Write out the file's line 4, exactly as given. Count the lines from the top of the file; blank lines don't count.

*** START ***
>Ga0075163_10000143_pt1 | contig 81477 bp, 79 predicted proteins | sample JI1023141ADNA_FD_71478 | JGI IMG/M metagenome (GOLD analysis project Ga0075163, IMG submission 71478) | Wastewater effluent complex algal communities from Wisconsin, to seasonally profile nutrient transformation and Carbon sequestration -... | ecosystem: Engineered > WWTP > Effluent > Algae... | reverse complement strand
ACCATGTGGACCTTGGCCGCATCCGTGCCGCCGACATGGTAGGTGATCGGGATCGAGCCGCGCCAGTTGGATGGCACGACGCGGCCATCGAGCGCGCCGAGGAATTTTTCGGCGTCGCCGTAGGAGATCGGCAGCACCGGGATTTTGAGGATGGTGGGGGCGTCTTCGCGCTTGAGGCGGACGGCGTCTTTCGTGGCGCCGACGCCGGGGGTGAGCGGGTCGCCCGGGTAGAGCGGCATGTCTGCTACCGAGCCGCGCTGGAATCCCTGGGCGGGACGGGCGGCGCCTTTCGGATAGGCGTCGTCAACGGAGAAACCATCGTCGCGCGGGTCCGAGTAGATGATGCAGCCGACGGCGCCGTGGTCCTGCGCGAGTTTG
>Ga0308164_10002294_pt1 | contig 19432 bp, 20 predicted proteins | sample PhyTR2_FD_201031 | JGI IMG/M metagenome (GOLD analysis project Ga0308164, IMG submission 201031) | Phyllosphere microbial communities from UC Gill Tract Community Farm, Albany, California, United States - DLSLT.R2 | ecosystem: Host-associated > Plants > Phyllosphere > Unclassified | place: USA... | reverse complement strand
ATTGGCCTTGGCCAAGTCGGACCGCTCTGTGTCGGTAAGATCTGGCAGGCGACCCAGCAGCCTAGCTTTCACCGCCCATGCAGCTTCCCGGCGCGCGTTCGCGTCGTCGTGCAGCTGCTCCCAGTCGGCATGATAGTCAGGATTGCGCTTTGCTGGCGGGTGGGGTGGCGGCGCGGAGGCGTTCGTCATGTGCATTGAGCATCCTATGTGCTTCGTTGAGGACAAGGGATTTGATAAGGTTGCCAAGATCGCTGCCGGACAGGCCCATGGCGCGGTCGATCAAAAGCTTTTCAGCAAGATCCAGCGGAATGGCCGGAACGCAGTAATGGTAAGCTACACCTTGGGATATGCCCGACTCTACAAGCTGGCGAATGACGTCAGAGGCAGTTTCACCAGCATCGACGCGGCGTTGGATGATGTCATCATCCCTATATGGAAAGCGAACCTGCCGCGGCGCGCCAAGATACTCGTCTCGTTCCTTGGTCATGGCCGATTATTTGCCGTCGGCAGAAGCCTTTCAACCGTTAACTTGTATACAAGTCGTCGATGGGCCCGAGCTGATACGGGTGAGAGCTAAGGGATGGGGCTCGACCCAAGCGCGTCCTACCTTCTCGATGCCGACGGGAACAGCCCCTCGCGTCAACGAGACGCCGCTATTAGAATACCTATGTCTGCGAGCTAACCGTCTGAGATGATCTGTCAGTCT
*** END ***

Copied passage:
ATTGGCCTTGGCCAAGTCGGACCGCTCTGTGTCGGTAAGATCTGGCAGGCGACCCAGCAGCCTAGCTTTCACCGCCCATGCAGCTTCCCGGCGCGCGTTCGCGTCGTCGTGCAGCTGCTCCCAGTCGGCATGATAGTCAGGATTGCGCTTTGCTGGCGGGTGGGGTGGCGGCGCGGAGGCGTTCGTCATGTGCATTGAGCATCCTATGTGCTTCGTTGAGGACAAGGGATTTGATAAGGTTGCCAAGATCGCTGCCGGACAGGCCCATGGCGCGGTCGATCAAAAGCTTTTCAGCAAGATCCAGCGGAATGGCCGGAACGCAGTAATGGTAAGCTACACCTTGGGATATGCCCGACTCTACAAGCTGGCGAATGACGTCAGAGGCAGTTTCACCAGCATCGACGCGGCGTTGGATGATGTCATCATCCCTATATGGAAAGCGAACCTGCCGCGGCGCGCCAAGATACTCGTCTCGTTCCTTGGTCATGGCCGATTATTTGCCGTCGGCAGAAGCCTTTCAACCGTTAACTTGTATACAAGTCGTCGATGGGCCCGAGCTGATACGGGTGAGAGCTAAGGGATGGGGCTCGACCCAAGCGCGTCCTACCTTCTCGATGCCGACGGGAACAGCCCCTCGCGTCAACGAGACGCCGCTATTAGAATACCTATGTCTGCGAGCTAACCGTCTGAGATGATCTGTCAGTCT